My youngest daughter is quite a deep thinker. She often asks questions, which stop me in my tracks.
Answering them sometimes means asking myself even more questions.
The other day she asked, “Would you change anything you did in your life?”
Initially I smiled and flippantly said, “Oh course not, if I did I may not have finished up here, with you.” However now the dust has settled, I’m asking myself that same question?
What about that time I recklessly took off on my brother’s racer? It was all of one hour old, a bike he saved for months for. Moments later I crashed it at speed into a wall, putting it out of action. Surely that was a regret? My resultant broken nose certainly was. What about the hours I didn’t spend studying, resulting in a Leaving Cert that was good, but not good enough?
As I opened dusty doors in my mind, memories flooded back and in truth many were things I would change. Friendships I’d let slip. Thank you’s, I never said. Mistakes I didn’t learn from. Inevitably my thoughts moved on to parenting. After all it’s something I’ve been doing for nearly twenty five years. Given my life to live over again, what would I change?
Hanging above me as I type are two large collages of photos from twenty five years of parenting. Just a moment’s glance towards them transports me back to a time, that although past, feels like yesterday. I take a few minutes to scan those photos. There’s one of a fresh faced me beaming, holding my eldest daughter as a new born. One of my dark haired husband, looking ridiculously young, cradling his son. First and last days at school, holidays, summer days and birthdays all represented. But there are also photos of many ordinary days featuring tiny moments, long forgotten save for those photographs. I’m struck by how happy everyone looks, but do those photos speak the truth?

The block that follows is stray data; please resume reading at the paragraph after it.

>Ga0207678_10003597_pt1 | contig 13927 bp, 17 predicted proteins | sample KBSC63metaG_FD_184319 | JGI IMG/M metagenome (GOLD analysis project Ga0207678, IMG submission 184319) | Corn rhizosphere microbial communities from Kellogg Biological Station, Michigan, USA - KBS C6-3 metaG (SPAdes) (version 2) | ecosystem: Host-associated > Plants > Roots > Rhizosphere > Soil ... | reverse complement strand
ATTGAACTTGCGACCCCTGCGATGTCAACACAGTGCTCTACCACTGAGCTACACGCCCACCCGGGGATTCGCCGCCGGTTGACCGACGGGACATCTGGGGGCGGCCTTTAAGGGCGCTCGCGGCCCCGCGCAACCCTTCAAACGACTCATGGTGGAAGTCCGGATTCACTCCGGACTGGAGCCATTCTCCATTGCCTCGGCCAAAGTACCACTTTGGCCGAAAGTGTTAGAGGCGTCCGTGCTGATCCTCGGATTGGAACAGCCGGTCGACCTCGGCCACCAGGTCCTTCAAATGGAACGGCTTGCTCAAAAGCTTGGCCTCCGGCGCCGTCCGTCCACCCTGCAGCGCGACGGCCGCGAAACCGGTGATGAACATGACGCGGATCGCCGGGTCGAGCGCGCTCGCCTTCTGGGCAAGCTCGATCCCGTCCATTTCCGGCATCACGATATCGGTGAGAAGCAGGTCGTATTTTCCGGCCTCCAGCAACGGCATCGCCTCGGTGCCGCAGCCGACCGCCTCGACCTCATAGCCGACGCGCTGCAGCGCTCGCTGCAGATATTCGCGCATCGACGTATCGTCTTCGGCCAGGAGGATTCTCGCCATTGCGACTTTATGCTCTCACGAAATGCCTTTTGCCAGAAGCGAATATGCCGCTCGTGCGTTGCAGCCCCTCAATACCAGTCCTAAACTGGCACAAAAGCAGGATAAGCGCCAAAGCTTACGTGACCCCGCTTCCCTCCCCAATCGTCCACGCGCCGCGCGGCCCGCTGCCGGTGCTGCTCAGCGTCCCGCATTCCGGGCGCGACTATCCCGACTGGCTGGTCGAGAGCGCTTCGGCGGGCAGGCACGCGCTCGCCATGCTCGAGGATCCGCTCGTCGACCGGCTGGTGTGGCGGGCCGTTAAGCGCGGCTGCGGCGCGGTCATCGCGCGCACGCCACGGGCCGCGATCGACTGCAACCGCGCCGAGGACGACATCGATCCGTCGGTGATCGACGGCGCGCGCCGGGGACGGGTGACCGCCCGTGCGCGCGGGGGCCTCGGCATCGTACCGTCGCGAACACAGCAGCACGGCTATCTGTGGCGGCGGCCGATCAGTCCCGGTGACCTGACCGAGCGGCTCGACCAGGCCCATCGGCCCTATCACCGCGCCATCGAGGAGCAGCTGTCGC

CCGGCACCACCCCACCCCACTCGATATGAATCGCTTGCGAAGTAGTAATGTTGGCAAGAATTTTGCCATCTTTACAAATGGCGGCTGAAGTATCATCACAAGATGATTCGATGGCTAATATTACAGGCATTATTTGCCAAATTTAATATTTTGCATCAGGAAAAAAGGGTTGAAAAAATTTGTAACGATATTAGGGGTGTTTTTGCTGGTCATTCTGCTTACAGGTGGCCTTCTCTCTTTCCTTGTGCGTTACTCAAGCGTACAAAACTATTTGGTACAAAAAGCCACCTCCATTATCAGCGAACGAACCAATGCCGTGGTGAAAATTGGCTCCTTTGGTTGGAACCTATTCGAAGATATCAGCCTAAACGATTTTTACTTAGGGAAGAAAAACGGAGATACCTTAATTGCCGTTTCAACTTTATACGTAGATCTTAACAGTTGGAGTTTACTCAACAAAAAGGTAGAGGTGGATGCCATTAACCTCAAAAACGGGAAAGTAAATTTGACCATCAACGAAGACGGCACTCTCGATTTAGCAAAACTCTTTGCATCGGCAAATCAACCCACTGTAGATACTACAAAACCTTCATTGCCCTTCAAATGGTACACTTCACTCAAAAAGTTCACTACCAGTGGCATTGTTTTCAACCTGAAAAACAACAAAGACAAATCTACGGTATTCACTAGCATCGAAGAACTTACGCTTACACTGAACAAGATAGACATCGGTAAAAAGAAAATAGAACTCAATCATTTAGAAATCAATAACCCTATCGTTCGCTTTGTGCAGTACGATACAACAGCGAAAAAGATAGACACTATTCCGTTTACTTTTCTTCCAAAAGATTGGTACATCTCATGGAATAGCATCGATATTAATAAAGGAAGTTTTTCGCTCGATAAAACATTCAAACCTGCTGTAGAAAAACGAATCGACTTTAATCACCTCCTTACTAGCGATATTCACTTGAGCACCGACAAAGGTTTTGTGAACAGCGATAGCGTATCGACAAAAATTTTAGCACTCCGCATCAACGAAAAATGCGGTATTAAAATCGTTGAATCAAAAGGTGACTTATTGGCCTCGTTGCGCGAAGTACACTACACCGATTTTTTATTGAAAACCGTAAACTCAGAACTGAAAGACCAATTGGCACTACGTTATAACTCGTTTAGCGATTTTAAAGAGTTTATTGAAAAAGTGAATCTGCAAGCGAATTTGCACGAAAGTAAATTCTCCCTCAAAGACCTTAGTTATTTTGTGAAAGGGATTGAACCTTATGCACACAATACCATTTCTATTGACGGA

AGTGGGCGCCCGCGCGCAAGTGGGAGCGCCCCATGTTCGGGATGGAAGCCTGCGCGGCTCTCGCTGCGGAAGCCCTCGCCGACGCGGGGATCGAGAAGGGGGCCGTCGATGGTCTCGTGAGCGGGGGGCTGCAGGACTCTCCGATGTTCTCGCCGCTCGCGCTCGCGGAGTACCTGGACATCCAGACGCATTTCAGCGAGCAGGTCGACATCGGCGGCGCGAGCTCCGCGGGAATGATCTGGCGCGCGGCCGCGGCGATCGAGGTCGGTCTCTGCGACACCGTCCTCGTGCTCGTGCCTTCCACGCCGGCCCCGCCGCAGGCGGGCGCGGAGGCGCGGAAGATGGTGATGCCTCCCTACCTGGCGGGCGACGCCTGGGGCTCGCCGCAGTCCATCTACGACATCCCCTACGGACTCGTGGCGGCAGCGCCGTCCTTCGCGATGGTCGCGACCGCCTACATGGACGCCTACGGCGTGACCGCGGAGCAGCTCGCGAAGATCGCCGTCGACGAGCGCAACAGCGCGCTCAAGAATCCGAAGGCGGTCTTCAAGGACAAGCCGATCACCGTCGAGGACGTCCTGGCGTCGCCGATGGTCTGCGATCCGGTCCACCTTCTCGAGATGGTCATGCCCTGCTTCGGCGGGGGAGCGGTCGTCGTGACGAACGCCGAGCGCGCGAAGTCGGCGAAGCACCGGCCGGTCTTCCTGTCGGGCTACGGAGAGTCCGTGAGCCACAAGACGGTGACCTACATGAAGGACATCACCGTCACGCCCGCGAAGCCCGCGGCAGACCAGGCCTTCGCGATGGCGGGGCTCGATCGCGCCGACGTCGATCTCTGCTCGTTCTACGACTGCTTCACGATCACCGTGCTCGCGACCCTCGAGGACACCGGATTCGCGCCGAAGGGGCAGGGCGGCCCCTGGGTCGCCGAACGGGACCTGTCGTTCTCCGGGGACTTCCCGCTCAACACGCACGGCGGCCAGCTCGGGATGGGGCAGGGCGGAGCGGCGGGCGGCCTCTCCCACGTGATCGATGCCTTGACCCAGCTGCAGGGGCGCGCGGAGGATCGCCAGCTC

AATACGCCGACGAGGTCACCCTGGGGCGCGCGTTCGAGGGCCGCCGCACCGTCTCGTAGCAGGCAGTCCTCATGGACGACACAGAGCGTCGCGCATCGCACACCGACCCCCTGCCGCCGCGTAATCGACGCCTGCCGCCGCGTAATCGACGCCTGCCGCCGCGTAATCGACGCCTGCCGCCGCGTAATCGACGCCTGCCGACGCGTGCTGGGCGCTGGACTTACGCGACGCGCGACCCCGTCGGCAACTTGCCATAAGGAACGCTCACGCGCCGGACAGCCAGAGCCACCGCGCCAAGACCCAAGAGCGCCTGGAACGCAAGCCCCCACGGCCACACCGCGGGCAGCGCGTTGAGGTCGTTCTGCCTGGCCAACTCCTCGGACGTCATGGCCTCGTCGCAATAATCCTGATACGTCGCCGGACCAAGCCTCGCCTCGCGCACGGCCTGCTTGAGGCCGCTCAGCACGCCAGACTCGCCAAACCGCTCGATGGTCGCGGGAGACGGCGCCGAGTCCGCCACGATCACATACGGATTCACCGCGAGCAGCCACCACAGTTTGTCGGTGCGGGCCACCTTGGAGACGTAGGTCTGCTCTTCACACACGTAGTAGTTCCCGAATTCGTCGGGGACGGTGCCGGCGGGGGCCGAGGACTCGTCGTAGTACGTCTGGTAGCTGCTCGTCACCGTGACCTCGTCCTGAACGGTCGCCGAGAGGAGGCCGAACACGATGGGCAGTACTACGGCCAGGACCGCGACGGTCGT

Were we always happy? Was it perfect?
Those photos don’t tell the story of the young girl newly married who left Dublin for a life elsewhere. They speak nothing of the loneliness she felt as a new mother, nor do they record the many years she struggled to understand, that as a stay at home mother, she had worth. As I look at that young, smiling me, in my early days of parenting, I do of course have regrets.
For many years I lost myself in motherhood. My friends slipped away and the vibrant, outgoing, feisty, me drowned in breast feeding, sleepless nights and endless days of staying at home. The independent me I had known for twenty five years was wiped out. Replaced by the label ‘mother.’
Looking back I would wish I knew then what a wonderful life of mothering lay ahead.
I would not wish away the days and months waiting for my child to achieve milestones. I would just celebrate them as they happened.
I would not rush my children into playschool, just because they were a certain age.
I would leave for school collections early, so a young toddler would have all the time in the world to dawdle.
I would have trusted my instincts more, and books less.
I would have expected less of my first child, in everything she did.
If I had my time all over again, I would parent my children more like my last. Child number four has grown up with a very different mother, one who has evolved over time, learning many lessons along the way.
Now it is time for me to learn a whole host of new lessons, as the mother of older children, facing a new set of challenges and probably a whole new set of future regrets.
But what is a life if it’s lived without regrets?
photo credit: JonathanCohen via photopin cc
photo credit: Character Question Mark via photopin (license)